Industry seeks more economical fuel cells

Fuel cells, like other alternative forms of energy, offer a number of positive features compared to fossil fuels-based power generation.

Typically powered with hydrogen, they don’t release the climate-changing carbon associated with combustion. They are quiet, durable and—produced wisely—don’t create air or water pollution. And for a nation concerned about energy independence, they help wean us from our dependence on foreign oil.

Markets for fuel cells are growing. Larger stationary fuel cells provide power for buildings and cell towers. Smaller fuel cells do the same for electric vehicles and forklifts.

But fuel cells also have a down side. For one, fuel cell power is more expensive than the gasoline power that keeps cars and trucks on the road, primarily due to the costly catalysts needed to facilitate the chemical reactions taking place. (For more information on catalysts, see sidebar below.)

For another, the hydrogen we now generate comes mostly from feedstocks of fossil fuels, principally natural gas. Not only is this process expensive; it continues to exacerbate climate change. In other words, while the fuel cells themselves don’t introduce greenhouse gases into the environment, the production of hydrogen from natural gas does. If we are to make the hydrogen fuel and fuel cells at a lower cost and with a low carbon footprint, we must find alternative feedstocks and less expensive catalysts.

A computational effort led by Amra Peles of United Technologies Research Center (UTRC) is pushing the limits of lower-cost, genuinely renewable hydrogen production and use for fuel cells. United Technologies is among the country’s 20 largest manufacturers, with nearly $60 billion in sales in 2011. The company provides a broad range of high-technology products and services to the global aerospace and building systems industries. It is well known for its aerospace technology brands Pratt & Whitney (aircraft engines) and Sikorsky (helicopters). It is also a leader in the design and manufacture of innovative systems for heating and air conditioning (Carrier brand), lighting, and energy management of buildings, all ripe areas for fuel cell application. UTRC pursues technologies for improving the performance, energy efficiency and cost of UTC products and processes.

Working with the Cray XT5 Jaguar supercomputer at Oak Ridge National Laboratory (ORNL), Peles and colleagues explored both the use of biomass as a low-carbon, renewable hydrogen feedstock, and the effectiveness of lower-cost nickel as a replacement catalyst for platinum. Success in this arena will provide a renewable, cost-effective, nearly carbon-neutral way to produce hydrogen and contribute to the development of improved, long-lived, cost-effective fuel cells.

Their work has been published in Nano Letters, the Journal of Physical Chemistry Letters, and the Journal of Materials Science.

The Problem with Platinum

Platinum is the most effective catalyst yet found for producing hydrogen from biomass. But its expense is a key reason the cost of fuel cells remains high. Peles and her colleagues are investigating alternative, less expensive replacements for platinum, including the use of nickel to produce hydrogen from biomass. They are also delving into the opportunities offered by changes in the catalytic performance of a material when its size changes from bulk to nanometer dimensions.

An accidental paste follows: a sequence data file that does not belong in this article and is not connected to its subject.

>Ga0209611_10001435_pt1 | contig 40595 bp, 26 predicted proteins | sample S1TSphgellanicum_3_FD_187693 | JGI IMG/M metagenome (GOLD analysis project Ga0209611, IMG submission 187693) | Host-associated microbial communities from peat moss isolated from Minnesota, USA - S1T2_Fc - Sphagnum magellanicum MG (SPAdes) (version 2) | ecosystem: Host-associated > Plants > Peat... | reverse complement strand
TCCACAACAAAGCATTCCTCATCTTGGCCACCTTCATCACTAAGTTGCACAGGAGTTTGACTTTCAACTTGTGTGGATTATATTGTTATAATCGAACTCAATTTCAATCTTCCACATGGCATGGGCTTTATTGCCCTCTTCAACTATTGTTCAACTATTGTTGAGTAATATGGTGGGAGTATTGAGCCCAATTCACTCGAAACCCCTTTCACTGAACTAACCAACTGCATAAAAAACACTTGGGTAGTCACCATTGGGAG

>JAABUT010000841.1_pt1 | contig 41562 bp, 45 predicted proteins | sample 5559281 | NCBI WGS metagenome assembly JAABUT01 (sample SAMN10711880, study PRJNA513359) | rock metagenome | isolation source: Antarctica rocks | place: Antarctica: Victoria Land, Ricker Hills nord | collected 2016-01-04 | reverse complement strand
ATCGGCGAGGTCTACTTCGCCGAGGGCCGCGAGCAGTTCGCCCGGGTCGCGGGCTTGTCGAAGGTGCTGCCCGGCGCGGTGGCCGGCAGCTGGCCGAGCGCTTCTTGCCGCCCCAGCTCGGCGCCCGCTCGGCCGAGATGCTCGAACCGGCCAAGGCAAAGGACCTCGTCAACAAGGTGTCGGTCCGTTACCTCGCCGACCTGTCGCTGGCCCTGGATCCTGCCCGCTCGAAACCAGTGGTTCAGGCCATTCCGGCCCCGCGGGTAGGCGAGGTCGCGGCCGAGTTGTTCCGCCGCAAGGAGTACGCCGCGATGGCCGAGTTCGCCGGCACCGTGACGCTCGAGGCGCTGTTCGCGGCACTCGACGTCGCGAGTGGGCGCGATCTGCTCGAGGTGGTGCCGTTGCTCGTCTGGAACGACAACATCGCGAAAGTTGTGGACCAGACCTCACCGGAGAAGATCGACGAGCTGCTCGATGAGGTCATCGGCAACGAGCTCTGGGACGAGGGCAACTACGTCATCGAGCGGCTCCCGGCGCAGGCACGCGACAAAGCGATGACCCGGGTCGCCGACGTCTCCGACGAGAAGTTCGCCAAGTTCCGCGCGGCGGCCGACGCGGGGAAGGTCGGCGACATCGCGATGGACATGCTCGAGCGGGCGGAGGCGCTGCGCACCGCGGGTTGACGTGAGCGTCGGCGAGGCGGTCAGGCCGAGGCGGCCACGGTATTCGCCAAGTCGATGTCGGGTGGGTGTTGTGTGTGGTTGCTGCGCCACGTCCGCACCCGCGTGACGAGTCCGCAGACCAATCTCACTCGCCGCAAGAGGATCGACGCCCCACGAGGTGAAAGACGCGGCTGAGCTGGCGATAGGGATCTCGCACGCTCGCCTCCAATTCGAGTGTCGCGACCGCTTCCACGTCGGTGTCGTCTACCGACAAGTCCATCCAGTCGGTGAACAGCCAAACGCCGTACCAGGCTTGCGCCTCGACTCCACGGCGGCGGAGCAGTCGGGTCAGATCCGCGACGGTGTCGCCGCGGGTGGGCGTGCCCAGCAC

Materials at the nanoscale display new phenomena that play a negligible role at larger scales. Because the particles are so small, their behavior is governed largely by the rules of quantum mechanics in a phenomenon known as quantum size effect. In addition, the role of surfaces and interfaces becomes predominant.

Peles needed to understand key nanoscale properties for both platinum and nickel. Computer simulation on very large-scale systems is the most effective way to examine chemical properties at the nanoscale level, given the number of atoms that must be represented in the models and the complexity of solving the quantum-mechanical theories describing chemical reactions on catalytic materials. The computational requirements greatly exceeded UTRC’s internal computing resources.

It Takes a Big Computer to Study Small Particles

This image shows the reforming of ethylene glycol to produce hydrogen. In the presence of the catalyst (green), water and ethylene glycol react to form hydrogen and carbon dioxide. The balls represent atoms; black is carbon, red is oxygen, and white is hydrogen. Image courtesy United Technologies Research Center.

Peles turned to ORNL’s Jaguar, one of the Department of Energy’s leadership high-performance computing systems and one of the most powerful in the world. Through ORNL’s HPC Industrial Partnerships Program, Peles tapped Jaguar’s power to dramatically expand UTRC’s understanding of catalytic processes at the nanoscale level. Peles was joined in her effort by colleagues Minhua Shao, Sean Emerson, Rhonda Willigan and Tom Vanderspurt.

Peles and her team used the ethylene glycol molecule as a proxy for biomass in their simulations of biomass reforming because it exhibits the full range of chemical bonds found in biomass. They uncovered opposing trends when examining the catalytic reactions of platinum and nickel with this molecule. Platinum prefers a direct reforming pathway that converts the molecule to hydrogen, while nickel prefers a pathway that leads to the formation of methane—a very serious greenhouse gas—in addition to hydrogen.

When examining hydrogen conversion reaction in fuel cells, they also had to balance two competing challenges. On the one hand, the catalyst’s particles should be as small as possible in order to maximize the amount of exposed surface area. On the other hand, particles below a certain size stop catalyzing the reaction and, therefore, become useless.

“Understanding how the particle size of a nanostructured catalyst affects activity is a longstanding problem,” Peles explained. “Because platinum is so expensive, you want to get the best possible ratio of reaction sites on the surface, maximizing surface area. We want smaller particles, but there’s a limit to how small you can get. By studying particles in different sizes we are able to provide an understanding of the limits of precious metal utilization.”